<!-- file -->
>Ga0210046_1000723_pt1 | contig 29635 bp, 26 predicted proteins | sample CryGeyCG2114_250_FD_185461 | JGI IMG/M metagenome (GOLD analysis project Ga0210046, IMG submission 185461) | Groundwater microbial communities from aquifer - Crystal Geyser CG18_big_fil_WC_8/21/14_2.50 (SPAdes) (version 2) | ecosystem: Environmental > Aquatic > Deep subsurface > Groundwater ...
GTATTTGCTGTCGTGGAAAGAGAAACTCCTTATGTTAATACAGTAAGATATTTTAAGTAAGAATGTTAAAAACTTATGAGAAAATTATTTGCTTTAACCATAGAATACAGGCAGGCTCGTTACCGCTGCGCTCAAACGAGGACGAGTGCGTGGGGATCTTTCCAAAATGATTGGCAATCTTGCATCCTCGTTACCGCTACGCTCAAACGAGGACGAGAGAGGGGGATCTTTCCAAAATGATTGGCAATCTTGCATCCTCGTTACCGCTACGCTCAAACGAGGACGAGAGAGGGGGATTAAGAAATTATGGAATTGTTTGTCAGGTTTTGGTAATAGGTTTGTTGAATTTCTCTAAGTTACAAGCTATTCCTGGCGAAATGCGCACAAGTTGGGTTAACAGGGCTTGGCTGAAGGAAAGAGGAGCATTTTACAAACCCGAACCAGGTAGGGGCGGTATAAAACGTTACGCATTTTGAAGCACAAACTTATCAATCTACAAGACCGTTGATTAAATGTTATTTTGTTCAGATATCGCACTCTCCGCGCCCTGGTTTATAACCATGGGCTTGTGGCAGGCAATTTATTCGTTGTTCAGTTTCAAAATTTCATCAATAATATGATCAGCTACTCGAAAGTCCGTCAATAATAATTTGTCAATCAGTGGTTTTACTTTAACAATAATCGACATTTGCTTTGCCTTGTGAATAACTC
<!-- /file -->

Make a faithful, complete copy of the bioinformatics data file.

>Ga0210046_1000723_pt1 | contig 29635 bp, 26 predicted proteins | sample CryGeyCG2114_250_FD_185461 | JGI IMG/M metagenome (GOLD analysis project Ga0210046, IMG submission 185461) | Groundwater microbial communities from aquifer - Crystal Geyser CG18_big_fil_WC_8/21/14_2.50 (SPAdes) (version 2) | ecosystem: Environmental > Aquatic > Deep subsurface > Groundwater ...
GTATTTGCTGTCGTGGAAAGAGAAACTCCTTATGTTAATACAGTAAGATATTTTAAGTAAGAATGTTAAAAACTTATGAGAAAATTATTTGCTTTAACCATAGAATACAGGCAGGCTCGTTACCGCTGCGCTCAAACGAGGACGAGTGCGTGGGGATCTTTCCAAAATGATTGGCAATCTTGCATCCTCGTTACCGCTACGCTCAAACGAGGACGAGAGAGGGGGATCTTTCCAAAATGATTGGCAATCTTGCATCCTCGTTACCGCTACGCTCAAACGAGGACGAGAGAGGGGGATTAAGAAATTATGGAATTGTTTGTCAGGTTTTGGTAATAGGTTTGTTGAATTTCTCTAAGTTACAAGCTATTCCTGGCGAAATGCGCACAAGTTGGGTTAACAGGGCTTGGCTGAAGGAAAGAGGAGCATTTTACAAACCCGAACCAGGTAGGGGCGGTATAAAACGTTACGCATTTTGAAGCACAAACTTATCAATCTACAAGACCGTTGATTAAATGTTATTTTGTTCAGATATCGCACTCTCCGCGCCCTGGTTTATAACCATGGGCTTGTGGCAGGCAATTTATTCGTTGTTCAGTTTCAAAATTTCATCAATAATATGATCAGCTACTCGAAAGTCCGTCAATAATAATTTGTCAATCAGTGGTTTTACTTTAACAATAATCGACATTTGCTTTGCCTTGTGAATAACTC